Extension $\mathbb{Q}(\sqrt{-5}, i)/\mathbb{Q}(\sqrt{-5})$, splitting.

In the extension $\mathbb{Q}(\sqrt{-5}, i)/\mathbb{Q}(\sqrt{-5})$, must principal prime ideals of $\mathbb{Z}[\sqrt{-5}]$ necessarily split into 2? Must nonprincipal prime ideals not split?

Rephrased, does a nonzero prime ideal of $\mathbb{Z}[\sqrt{-5}]$ split completely in $\mathbb{Q}(\sqrt{-5},i)/\mathbb{Q}(\sqrt{-5})$ if and only if it is a principal ideal?

I am looking for a more elementary argument that hopefully doesn’t invoke class field theory…

Solutions Collecting From Web of "Extension $\mathbb{Q}(\sqrt{-5}, i)/\mathbb{Q}(\sqrt{-5})$, splitting."

Yes, this is true. It is a consequence of class field theory. Indeed, $H=\mathbb{Q}(\sqrt{-5},i)$ is the Hilbert class field of $K=\mathbb{Q}(\sqrt{-5})$. Thus, by class field theory, a prime of $K$ is principal if and only if it splits completely in $H/K$.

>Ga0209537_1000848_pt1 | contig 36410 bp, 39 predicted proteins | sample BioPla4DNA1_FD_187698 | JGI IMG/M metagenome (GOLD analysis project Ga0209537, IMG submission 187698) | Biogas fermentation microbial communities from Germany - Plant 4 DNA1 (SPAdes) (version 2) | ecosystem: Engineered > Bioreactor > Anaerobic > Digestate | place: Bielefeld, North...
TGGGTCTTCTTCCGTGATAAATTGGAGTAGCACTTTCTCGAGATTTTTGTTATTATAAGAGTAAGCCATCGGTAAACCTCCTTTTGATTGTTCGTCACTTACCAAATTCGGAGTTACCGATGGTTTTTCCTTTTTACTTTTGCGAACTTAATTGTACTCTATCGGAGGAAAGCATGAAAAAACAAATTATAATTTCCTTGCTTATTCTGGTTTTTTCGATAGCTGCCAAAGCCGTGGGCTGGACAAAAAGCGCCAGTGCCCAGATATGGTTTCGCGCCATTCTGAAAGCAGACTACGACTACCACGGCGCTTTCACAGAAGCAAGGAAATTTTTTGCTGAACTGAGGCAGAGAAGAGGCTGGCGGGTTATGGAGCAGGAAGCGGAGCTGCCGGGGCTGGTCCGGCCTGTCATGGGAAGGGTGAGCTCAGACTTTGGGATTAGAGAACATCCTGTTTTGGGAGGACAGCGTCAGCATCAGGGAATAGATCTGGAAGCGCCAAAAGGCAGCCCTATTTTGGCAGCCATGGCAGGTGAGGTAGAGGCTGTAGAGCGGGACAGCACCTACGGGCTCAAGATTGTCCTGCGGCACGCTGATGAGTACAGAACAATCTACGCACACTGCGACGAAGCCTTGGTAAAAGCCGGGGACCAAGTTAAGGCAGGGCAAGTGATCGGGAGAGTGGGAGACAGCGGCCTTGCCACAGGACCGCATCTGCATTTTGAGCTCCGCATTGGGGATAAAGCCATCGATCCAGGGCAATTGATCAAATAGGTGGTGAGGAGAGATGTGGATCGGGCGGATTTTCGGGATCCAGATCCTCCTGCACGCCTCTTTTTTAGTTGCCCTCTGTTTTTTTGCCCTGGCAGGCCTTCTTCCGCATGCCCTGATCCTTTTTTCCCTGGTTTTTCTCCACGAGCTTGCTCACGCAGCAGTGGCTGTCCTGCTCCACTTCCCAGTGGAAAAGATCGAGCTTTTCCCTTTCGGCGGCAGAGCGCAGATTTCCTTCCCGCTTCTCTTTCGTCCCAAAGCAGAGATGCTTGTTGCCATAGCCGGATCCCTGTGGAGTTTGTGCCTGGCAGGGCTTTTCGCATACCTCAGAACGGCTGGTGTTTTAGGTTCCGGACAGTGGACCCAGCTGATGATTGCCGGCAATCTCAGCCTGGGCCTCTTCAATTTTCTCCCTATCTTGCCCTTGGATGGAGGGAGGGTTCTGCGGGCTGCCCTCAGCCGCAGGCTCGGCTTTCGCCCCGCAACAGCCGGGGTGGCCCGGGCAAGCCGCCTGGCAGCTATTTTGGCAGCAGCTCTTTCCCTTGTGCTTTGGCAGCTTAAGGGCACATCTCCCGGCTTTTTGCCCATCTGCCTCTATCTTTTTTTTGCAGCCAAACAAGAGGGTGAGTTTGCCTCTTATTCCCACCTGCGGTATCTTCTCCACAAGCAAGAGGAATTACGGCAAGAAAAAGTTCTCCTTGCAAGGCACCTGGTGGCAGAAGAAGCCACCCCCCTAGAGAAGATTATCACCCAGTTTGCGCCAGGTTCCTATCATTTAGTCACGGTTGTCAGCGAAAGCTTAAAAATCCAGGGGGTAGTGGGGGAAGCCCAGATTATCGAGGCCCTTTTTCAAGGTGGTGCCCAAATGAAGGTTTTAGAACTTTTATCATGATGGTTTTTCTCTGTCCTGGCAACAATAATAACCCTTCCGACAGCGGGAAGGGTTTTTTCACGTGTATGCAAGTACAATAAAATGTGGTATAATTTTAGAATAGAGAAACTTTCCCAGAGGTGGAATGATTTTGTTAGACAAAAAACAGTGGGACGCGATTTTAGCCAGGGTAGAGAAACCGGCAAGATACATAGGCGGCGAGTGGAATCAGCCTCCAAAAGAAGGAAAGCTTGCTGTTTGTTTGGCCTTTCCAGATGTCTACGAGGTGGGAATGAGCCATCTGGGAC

More generally, the Hilbert class field $H$ of a number field $K$ enjoys the following property:

  • Every prime ideal $\wp$ of $\mathcal{O}_K$ decomposes into the product of $h_K/f$ prime ideals in $\mathcal{O}_H$, where $f$ is the order of $[\wp]$ in the ideal class group of $\mathcal{O}_K$, and $h_K$ is the class number of $K$.

In the case of $K=\mathbb{Q}(\sqrt{-5})$, we have $h_k=2$, and $H/K$ is quadratic. If $\wp$ is principal, then $f=1$, and therefore there are $2/1=2$ primes of $H$ above $\wp$. Since $H/K$ is quadratic, that means $\wp$ is completely split. Conversely, if $\wp$ is non-principal, then $f=2$, and so there are $2/2=1$ primes of $H$ above $\wp$, i.e., $\wp$ is inert.